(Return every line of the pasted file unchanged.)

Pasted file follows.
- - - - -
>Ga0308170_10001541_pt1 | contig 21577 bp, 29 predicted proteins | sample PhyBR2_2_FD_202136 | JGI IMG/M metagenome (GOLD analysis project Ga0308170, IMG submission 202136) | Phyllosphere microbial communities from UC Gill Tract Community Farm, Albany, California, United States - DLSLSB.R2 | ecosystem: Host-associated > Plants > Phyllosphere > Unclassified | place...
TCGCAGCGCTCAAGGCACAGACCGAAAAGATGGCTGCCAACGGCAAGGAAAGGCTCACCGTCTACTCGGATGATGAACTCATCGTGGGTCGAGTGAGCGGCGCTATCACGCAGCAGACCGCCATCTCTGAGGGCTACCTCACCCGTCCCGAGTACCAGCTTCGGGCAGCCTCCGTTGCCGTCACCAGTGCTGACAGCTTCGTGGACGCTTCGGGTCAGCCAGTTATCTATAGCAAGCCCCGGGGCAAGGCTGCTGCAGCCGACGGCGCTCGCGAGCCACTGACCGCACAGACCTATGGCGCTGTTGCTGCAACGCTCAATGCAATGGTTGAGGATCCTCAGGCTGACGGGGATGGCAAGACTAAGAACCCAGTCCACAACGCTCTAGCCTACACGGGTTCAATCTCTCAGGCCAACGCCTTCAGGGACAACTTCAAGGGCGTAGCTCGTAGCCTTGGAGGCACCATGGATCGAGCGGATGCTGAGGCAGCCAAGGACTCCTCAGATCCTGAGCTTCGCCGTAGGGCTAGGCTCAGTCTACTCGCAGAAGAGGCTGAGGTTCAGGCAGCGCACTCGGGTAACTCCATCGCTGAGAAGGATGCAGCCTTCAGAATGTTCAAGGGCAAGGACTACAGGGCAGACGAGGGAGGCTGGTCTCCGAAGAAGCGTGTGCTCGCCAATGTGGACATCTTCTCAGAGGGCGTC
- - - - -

>Ga0308170_10001541_pt1 | contig 21577 bp, 29 predicted proteins | sample PhyBR2_2_FD_202136 | JGI IMG/M metagenome (GOLD analysis project Ga0308170, IMG submission 202136) | Phyllosphere microbial communities from UC Gill Tract Community Farm, Albany, California, United States - DLSLSB.R2 | ecosystem: Host-associated > Plants > Phyllosphere > Unclassified | place...
TCGCAGCGCTCAAGGCACAGACCGAAAAGATGGCTGCCAACGGCAAGGAAAGGCTCACCGTCTACTCGGATGATGAACTCATCGTGGGTCGAGTGAGCGGCGCTATCACGCAGCAGACCGCCATCTCTGAGGGCTACCTCACCCGTCCCGAGTACCAGCTTCGGGCAGCCTCCGTTGCCGTCACCAGTGCTGACAGCTTCGTGGACGCTTCGGGTCAGCCAGTTATCTATAGCAAGCCCCGGGGCAAGGCTGCTGCAGCCGACGGCGCTCGCGAGCCACTGACCGCACAGACCTATGGCGCTGTTGCTGCAACGCTCAATGCAATGGTTGAGGATCCTCAGGCTGACGGGGATGGCAAGACTAAGAACCCAGTCCACAACGCTCTAGCCTACACGGGTTCAATCTCTCAGGCCAACGCCTTCAGGGACAACTTCAAGGGCGTAGCTCGTAGCCTTGGAGGCACCATGGATCGAGCGGATGCTGAGGCAGCCAAGGACTCCTCAGATCCTGAGCTTCGCCGTAGGGCTAGGCTCAGTCTACTCGCAGAAGAGGCTGAGGTTCAGGCAGCGCACTCGGGTAACTCCATCGCTGAGAAGGATGCAGCCTTCAGAATGTTCAAGGGCAAGGACTACAGGGCAGACGAGGGAGGCTGGTCTCCGAAGAAGCGTGTGCTCGCCAATGTGGACATCTTCTCAGAGGGCGTC